Confidence

11 Jul

If the federal government doesn’t raise the debt ceiling by August 2nd, it’s feared that the country’s inability to pay its bills and/or debts will plunge the world economy into yet another downward spiral, rivaling the 2008 meltdown. Or possibly something worse than or equal to the Great Depression.  Or perhaps it’s exactly what Dr. Paul ordered.  Consider:

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It’s too early to analyze whether the President’s strategy in “negotiating” with congressional Republicans is yet another awful example of horse-trading in the face of intransigence, or instead some tactical rope-a-dope brilliance.

But in the midst of an economic recovery that isn’t creating any jobs, I get the sense that it’s fundamentally irresponsible for any part of the federal government to further harm everyone’s already shaken confidence – in the economy, in employment, in production or consumption, in government in general. While Eric Cantor stands to personally profit from a federal default, the party to which he belongs is busy yelling about deficit and spending reduction, all of which signifies nothing in the face of President Obama’s proposal for a package that would, in ten years, reduce the deficit by $4 trillion.

Obama has, in fact, infuriated Democrats by proposing cuts to Medicaid, Medicare, and Social Security entitlement benefits. The deal he’s proposed would seem to be exactly what the Republicans say they want – significant spending cuts, reformation of entitlement programs, and deficit reduction. The reason they won’t go along? The proposed rescission of the Bush/Obama tax cuts for the wealthiest Americans. Not for nothing that even the Republican patron saint Reagan raised taxes when necessary, and that tax rates are at historic lows yet doing absolutely nothing to move the economy along, Boehner and his minions are showing that they’re not really about spending cuts and deficit reduction. They’re all about protecting millionaires and billionaires from an incremental rise in their effective income tax rate.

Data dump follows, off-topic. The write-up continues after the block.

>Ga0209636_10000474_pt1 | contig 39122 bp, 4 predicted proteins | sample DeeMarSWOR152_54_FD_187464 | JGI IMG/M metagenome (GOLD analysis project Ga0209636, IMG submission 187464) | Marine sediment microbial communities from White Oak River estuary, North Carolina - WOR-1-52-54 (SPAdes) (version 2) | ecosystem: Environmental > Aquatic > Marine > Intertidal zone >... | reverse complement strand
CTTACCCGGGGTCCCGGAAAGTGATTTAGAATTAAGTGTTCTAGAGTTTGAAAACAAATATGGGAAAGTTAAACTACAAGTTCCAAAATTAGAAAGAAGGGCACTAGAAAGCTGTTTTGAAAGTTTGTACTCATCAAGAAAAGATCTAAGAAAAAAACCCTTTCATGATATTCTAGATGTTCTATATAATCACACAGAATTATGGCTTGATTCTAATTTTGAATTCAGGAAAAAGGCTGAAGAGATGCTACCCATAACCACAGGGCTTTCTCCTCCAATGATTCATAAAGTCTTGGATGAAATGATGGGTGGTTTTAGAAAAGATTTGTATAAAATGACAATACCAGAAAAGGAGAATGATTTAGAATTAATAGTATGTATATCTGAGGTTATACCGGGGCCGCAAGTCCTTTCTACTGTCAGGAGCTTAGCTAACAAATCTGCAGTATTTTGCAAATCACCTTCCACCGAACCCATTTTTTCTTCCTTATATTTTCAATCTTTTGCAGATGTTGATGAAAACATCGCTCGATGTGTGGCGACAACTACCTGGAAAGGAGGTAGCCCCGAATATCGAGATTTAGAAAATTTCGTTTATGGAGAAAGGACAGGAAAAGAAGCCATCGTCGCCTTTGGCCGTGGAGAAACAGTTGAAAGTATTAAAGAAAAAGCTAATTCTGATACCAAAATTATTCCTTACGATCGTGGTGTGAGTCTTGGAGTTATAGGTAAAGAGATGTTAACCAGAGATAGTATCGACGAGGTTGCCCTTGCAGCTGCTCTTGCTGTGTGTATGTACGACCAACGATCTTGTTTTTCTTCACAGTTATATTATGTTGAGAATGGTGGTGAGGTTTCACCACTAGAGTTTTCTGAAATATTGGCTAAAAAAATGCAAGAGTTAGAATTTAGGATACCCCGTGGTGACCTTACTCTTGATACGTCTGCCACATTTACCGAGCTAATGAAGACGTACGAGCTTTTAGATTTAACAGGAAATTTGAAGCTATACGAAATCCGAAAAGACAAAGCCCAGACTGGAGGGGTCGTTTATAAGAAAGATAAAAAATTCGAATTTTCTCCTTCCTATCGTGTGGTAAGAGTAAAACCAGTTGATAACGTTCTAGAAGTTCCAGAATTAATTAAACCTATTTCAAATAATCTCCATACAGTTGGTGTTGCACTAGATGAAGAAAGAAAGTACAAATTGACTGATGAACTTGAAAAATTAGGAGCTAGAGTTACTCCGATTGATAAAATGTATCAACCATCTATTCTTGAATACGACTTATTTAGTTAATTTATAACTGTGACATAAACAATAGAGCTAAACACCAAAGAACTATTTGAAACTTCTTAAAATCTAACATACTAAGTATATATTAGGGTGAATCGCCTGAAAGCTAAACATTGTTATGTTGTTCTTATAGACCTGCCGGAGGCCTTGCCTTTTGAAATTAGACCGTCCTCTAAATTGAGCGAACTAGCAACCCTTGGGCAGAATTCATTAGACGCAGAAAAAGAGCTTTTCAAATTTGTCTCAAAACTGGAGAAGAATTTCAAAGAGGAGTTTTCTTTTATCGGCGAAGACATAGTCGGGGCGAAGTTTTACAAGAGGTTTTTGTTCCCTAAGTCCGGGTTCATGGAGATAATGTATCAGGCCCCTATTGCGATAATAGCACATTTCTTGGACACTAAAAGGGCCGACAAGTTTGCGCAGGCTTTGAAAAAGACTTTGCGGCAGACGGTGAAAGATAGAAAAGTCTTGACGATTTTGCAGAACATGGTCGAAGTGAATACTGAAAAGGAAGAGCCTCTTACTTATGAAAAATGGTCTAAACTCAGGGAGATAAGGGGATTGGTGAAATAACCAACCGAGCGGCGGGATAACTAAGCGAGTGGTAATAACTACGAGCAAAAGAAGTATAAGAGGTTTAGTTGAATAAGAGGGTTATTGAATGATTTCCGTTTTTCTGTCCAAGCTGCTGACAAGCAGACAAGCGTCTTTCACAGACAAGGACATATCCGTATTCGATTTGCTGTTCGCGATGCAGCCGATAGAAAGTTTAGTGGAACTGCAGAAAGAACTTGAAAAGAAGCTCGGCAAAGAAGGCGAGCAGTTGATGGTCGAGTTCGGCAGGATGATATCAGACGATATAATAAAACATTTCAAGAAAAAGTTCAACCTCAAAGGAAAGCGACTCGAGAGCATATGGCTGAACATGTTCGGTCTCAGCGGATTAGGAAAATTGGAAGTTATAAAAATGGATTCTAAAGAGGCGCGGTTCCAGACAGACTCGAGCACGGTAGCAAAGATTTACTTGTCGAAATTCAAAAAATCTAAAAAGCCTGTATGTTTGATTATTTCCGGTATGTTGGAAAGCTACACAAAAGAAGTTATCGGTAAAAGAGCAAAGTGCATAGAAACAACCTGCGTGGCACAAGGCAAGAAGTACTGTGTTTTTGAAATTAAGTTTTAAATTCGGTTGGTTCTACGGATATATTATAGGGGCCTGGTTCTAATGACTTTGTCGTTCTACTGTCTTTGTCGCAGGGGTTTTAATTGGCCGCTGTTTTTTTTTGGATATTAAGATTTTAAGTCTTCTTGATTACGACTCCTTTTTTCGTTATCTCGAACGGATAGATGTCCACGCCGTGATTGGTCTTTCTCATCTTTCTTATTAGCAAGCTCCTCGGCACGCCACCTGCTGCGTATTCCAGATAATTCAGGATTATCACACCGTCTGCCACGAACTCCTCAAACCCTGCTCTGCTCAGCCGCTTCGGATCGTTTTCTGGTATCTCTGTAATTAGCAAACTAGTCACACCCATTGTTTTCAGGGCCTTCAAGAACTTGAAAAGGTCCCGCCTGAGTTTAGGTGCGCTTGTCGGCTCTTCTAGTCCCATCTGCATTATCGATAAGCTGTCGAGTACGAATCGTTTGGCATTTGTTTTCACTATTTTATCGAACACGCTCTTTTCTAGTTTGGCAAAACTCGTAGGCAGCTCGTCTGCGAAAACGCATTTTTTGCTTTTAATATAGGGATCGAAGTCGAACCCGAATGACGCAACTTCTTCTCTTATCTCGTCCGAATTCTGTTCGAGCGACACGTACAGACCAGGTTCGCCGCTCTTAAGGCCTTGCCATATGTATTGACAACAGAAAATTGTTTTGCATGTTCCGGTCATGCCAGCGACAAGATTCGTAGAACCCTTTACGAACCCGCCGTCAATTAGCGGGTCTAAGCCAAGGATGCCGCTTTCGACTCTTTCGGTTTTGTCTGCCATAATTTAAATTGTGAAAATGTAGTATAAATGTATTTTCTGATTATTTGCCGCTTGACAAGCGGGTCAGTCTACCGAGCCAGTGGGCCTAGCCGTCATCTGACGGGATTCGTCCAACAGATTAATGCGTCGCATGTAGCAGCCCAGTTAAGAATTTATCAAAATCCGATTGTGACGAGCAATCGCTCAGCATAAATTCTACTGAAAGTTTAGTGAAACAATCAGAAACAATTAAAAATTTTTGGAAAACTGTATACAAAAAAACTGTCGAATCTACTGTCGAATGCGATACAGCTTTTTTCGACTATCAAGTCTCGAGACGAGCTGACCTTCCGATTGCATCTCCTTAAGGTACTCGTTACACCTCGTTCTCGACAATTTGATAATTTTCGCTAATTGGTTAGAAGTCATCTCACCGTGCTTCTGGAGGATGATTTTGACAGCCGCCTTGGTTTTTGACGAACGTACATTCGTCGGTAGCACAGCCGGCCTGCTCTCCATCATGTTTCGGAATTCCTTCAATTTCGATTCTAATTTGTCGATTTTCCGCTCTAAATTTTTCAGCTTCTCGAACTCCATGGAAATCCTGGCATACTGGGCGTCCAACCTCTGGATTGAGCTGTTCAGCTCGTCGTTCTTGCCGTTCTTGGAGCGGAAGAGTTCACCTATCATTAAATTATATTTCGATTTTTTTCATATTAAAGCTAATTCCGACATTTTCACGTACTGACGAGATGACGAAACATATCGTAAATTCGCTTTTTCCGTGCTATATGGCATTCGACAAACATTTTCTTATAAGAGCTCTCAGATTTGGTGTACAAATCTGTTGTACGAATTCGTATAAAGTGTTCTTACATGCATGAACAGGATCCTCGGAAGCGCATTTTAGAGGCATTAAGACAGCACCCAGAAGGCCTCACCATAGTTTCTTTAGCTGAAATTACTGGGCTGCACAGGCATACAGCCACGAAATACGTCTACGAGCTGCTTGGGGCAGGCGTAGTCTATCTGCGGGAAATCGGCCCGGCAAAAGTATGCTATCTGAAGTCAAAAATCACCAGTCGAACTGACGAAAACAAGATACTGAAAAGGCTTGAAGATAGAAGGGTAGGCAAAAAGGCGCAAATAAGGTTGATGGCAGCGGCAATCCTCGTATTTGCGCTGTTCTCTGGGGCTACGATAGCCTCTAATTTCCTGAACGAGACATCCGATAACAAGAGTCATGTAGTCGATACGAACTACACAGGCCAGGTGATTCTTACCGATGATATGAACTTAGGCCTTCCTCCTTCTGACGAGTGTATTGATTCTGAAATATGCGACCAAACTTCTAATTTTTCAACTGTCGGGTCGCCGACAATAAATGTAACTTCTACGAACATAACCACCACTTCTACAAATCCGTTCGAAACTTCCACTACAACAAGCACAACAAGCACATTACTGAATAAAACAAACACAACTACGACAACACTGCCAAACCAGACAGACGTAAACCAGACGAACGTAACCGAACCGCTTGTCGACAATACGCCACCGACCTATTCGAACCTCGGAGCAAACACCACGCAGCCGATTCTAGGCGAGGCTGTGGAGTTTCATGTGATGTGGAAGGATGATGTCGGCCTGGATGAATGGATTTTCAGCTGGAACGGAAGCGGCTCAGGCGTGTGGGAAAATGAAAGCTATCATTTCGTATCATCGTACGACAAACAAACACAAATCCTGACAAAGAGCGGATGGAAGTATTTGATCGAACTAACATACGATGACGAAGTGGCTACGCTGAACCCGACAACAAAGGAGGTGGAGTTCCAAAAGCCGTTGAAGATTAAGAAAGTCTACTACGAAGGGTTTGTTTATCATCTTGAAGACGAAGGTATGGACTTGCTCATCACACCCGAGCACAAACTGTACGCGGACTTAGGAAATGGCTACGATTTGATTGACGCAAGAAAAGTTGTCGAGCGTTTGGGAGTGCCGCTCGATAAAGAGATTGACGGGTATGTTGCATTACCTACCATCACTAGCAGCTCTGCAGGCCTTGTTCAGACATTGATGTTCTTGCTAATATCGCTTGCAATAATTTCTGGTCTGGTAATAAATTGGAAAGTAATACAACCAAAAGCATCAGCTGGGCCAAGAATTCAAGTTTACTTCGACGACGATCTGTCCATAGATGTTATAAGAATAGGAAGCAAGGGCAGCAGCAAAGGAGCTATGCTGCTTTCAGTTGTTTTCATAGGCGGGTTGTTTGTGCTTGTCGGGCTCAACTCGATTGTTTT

Seriously – they’re willing to plunge the world economy into possible depression in order to ensure that Paris Hilton keeps a bit more of her money. And the recovery? Because the stimulus was weakened in an effort to gain Republican support that never came, it wasn’t enough to do what it should have.

David Frum explains that the Republicans have painted themselves into a corner by invoking the debt ceiling as the “no deal” option. He compares 2011 to 1990, when the Republicans raised the top marginal rate from the high 20s to the low 30s – the act that blew George H.W. Bush’s “no new taxes” lip-reading pledge out of the water.